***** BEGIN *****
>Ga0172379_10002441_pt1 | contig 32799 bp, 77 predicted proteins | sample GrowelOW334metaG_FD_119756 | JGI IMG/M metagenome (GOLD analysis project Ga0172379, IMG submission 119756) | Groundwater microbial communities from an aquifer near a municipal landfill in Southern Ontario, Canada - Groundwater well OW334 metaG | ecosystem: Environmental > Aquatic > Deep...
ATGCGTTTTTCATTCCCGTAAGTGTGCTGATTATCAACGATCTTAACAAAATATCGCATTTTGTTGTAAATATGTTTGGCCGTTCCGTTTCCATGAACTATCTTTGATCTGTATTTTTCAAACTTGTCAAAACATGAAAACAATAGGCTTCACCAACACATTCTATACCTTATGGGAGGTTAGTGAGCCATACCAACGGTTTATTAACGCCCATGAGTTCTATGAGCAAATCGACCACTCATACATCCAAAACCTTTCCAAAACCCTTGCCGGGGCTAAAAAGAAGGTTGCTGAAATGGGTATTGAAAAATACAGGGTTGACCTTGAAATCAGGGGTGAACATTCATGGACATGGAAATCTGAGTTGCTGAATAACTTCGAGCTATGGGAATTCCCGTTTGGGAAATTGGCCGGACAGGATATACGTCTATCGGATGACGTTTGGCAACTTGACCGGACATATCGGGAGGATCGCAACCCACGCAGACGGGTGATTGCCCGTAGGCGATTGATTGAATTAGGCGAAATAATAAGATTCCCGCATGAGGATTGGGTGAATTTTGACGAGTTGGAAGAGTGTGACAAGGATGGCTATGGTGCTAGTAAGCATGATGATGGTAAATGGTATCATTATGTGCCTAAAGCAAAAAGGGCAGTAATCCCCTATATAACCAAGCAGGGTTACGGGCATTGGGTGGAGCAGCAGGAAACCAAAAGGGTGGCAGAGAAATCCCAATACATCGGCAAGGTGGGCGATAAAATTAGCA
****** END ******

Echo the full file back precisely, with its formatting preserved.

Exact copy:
>Ga0172379_10002441_pt1 | contig 32799 bp, 77 predicted proteins | sample GrowelOW334metaG_FD_119756 | JGI IMG/M metagenome (GOLD analysis project Ga0172379, IMG submission 119756) | Groundwater microbial communities from an aquifer near a municipal landfill in Southern Ontario, Canada - Groundwater well OW334 metaG | ecosystem: Environmental > Aquatic > Deep...
ATGCGTTTTTCATTCCCGTAAGTGTGCTGATTATCAACGATCTTAACAAAATATCGCATTTTGTTGTAAATATGTTTGGCCGTTCCGTTTCCATGAACTATCTTTGATCTGTATTTTTCAAACTTGTCAAAACATGAAAACAATAGGCTTCACCAACACATTCTATACCTTATGGGAGGTTAGTGAGCCATACCAACGGTTTATTAACGCCCATGAGTTCTATGAGCAAATCGACCACTCATACATCCAAAACCTTTCCAAAACCCTTGCCGGGGCTAAAAAGAAGGTTGCTGAAATGGGTATTGAAAAATACAGGGTTGACCTTGAAATCAGGGGTGAACATTCATGGACATGGAAATCTGAGTTGCTGAATAACTTCGAGCTATGGGAATTCCCGTTTGGGAAATTGGCCGGACAGGATATACGTCTATCGGATGACGTTTGGCAACTTGACCGGACATATCGGGAGGATCGCAACCCACGCAGACGGGTGATTGCCCGTAGGCGATTGATTGAATTAGGCGAAATAATAAGATTCCCGCATGAGGATTGGGTGAATTTTGACGAGTTGGAAGAGTGTGACAAGGATGGCTATGGTGCTAGTAAGCATGATGATGGTAAATGGTATCATTATGTGCCTAAAGCAAAAAGGGCAGTAATCCCCTATATAACCAAGCAGGGTTACGGGCATTGGGTGGAGCAGCAGGAAACCAAAAGGGTGGCAGAGAAATCCCAATACATCGGCAAGGTGGGCGATAAAATTAGCA